This must be an absolute naive question, but I’m going to ask it anyway. Aside from the obvious thermodynamic law violation, if I short cut a resistor’s terminals, why doesn’t thermal Nyquist noise in the resistor produce heat and raise its temperature until it burns up?
Because of the mechanism of noise production, shorting the resistor (or leaving it open) does not heat the resistor. This is analogous to asking why reflecting the black-body radiation back to a hot sphere does not cause it to heat up and melt.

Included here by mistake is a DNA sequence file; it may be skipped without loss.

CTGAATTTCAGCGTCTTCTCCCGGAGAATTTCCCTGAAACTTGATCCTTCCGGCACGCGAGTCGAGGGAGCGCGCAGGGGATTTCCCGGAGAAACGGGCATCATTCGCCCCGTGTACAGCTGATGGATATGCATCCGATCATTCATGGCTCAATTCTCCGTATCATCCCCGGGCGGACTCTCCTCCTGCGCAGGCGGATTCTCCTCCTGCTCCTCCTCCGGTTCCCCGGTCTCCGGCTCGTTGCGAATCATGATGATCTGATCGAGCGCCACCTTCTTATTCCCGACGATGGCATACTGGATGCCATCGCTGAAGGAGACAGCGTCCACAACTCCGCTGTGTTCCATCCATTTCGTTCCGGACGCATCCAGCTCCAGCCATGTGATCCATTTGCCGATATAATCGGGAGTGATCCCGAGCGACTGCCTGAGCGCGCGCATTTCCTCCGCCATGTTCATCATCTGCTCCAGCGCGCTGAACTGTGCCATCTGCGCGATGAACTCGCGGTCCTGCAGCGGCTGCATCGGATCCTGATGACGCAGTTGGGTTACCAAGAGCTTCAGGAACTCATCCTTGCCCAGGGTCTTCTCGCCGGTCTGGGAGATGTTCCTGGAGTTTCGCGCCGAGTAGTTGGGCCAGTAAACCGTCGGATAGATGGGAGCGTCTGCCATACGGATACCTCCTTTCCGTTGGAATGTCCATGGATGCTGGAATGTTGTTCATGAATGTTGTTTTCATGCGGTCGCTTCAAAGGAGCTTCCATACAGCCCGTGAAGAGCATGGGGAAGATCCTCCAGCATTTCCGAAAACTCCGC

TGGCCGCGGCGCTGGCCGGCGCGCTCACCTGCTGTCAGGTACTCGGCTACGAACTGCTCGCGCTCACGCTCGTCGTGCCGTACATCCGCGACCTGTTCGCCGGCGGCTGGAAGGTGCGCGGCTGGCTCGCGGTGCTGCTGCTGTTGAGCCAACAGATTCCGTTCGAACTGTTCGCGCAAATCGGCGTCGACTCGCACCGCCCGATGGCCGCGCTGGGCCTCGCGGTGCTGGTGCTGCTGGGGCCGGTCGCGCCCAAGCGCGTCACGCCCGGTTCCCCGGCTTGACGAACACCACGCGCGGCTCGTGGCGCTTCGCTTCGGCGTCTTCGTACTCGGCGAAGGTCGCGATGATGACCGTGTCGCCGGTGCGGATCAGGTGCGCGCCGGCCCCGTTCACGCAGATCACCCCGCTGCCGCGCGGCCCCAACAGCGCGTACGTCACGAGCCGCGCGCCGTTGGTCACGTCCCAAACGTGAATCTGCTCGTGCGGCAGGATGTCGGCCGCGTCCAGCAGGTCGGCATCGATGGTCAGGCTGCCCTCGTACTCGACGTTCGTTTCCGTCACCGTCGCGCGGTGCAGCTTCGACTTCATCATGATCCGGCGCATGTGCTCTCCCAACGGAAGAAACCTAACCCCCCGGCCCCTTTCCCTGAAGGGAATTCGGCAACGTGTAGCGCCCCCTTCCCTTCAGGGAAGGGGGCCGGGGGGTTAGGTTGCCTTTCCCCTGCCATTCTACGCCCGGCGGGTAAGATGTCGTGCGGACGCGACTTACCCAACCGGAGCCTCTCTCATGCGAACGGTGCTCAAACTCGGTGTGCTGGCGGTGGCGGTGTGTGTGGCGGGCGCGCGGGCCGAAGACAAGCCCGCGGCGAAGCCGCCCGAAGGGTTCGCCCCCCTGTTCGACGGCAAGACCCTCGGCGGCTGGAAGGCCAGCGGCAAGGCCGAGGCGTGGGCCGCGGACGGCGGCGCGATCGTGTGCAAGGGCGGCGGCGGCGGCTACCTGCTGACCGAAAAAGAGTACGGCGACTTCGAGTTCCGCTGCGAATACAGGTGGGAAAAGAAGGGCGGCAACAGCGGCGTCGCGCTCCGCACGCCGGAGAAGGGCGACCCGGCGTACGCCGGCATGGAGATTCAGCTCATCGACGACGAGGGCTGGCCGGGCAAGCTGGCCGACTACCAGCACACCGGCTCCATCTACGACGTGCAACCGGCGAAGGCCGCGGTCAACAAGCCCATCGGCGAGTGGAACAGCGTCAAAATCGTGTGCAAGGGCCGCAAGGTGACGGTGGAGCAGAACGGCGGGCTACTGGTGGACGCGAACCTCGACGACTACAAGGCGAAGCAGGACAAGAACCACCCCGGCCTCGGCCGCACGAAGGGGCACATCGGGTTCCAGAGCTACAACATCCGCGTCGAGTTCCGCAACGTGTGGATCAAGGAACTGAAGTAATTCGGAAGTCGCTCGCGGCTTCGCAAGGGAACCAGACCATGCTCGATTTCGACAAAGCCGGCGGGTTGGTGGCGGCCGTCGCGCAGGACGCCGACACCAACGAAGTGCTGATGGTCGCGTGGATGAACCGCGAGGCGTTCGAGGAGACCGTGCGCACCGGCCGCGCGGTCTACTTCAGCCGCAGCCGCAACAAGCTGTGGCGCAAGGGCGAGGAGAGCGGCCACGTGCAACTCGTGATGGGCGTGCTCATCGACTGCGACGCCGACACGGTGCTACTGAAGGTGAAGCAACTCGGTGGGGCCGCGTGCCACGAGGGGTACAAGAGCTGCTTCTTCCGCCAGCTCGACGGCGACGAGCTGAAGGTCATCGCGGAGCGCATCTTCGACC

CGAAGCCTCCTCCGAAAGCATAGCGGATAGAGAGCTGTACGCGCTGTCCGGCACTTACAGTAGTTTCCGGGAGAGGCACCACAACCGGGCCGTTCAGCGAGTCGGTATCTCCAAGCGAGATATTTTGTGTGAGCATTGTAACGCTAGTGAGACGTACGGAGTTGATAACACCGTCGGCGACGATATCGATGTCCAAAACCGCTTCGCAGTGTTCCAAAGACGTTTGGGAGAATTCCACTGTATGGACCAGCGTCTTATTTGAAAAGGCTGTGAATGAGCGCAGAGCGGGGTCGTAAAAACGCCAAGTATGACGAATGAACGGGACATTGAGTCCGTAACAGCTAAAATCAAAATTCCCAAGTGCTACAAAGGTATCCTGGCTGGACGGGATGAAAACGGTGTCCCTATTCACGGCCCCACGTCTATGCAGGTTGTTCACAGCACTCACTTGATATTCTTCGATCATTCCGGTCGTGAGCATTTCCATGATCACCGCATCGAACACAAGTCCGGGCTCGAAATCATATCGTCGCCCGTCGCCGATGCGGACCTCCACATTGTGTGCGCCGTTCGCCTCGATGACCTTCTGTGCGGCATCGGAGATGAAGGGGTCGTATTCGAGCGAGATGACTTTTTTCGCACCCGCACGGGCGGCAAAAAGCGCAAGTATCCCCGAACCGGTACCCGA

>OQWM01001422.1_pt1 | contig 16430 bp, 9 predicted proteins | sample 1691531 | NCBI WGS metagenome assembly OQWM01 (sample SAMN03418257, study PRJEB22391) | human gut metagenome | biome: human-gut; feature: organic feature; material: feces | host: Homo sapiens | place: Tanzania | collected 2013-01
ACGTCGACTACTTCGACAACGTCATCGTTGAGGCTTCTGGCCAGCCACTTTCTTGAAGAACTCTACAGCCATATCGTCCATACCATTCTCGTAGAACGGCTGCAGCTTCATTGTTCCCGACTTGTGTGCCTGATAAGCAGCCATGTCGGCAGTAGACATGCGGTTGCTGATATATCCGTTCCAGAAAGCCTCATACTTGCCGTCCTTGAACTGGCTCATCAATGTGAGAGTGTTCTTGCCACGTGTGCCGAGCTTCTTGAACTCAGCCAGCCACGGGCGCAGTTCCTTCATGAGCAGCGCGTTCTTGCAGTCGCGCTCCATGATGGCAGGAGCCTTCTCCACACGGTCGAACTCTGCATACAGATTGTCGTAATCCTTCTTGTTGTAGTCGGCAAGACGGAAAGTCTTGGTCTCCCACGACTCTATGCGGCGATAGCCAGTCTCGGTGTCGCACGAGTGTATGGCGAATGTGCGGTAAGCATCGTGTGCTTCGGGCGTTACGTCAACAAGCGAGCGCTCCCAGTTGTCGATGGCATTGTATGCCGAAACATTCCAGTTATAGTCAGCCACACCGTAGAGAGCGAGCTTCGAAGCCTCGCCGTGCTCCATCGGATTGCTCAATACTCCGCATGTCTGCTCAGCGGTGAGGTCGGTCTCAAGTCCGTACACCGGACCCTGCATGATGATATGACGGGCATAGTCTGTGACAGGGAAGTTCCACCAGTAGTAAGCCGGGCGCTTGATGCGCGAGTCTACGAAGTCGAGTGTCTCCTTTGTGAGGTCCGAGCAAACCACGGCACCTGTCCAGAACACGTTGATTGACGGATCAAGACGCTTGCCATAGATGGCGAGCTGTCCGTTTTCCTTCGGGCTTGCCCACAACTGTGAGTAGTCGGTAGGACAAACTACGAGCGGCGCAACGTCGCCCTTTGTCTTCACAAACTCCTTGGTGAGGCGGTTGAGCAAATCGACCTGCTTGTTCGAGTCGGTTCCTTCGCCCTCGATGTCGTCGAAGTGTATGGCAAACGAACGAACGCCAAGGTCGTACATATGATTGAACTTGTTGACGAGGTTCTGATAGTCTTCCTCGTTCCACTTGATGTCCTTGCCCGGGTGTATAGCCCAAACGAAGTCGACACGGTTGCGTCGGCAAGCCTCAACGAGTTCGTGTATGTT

Connecting it to a noise-free resistive load draws power from the resistor and cools it (optimally transfer is between equal value resistors). If the load is resistive and exhibits Johnson-Nyquist noise the two resistors will equalize in temperature. This is like black body radiation equalizing the temperature between two surfaces.
The roots of this behavior are deep and you can refer to the fluctuation dissipation theorem for more information. For example, a damped mechanical system will exhibit the same kind of temperature-dependent noise.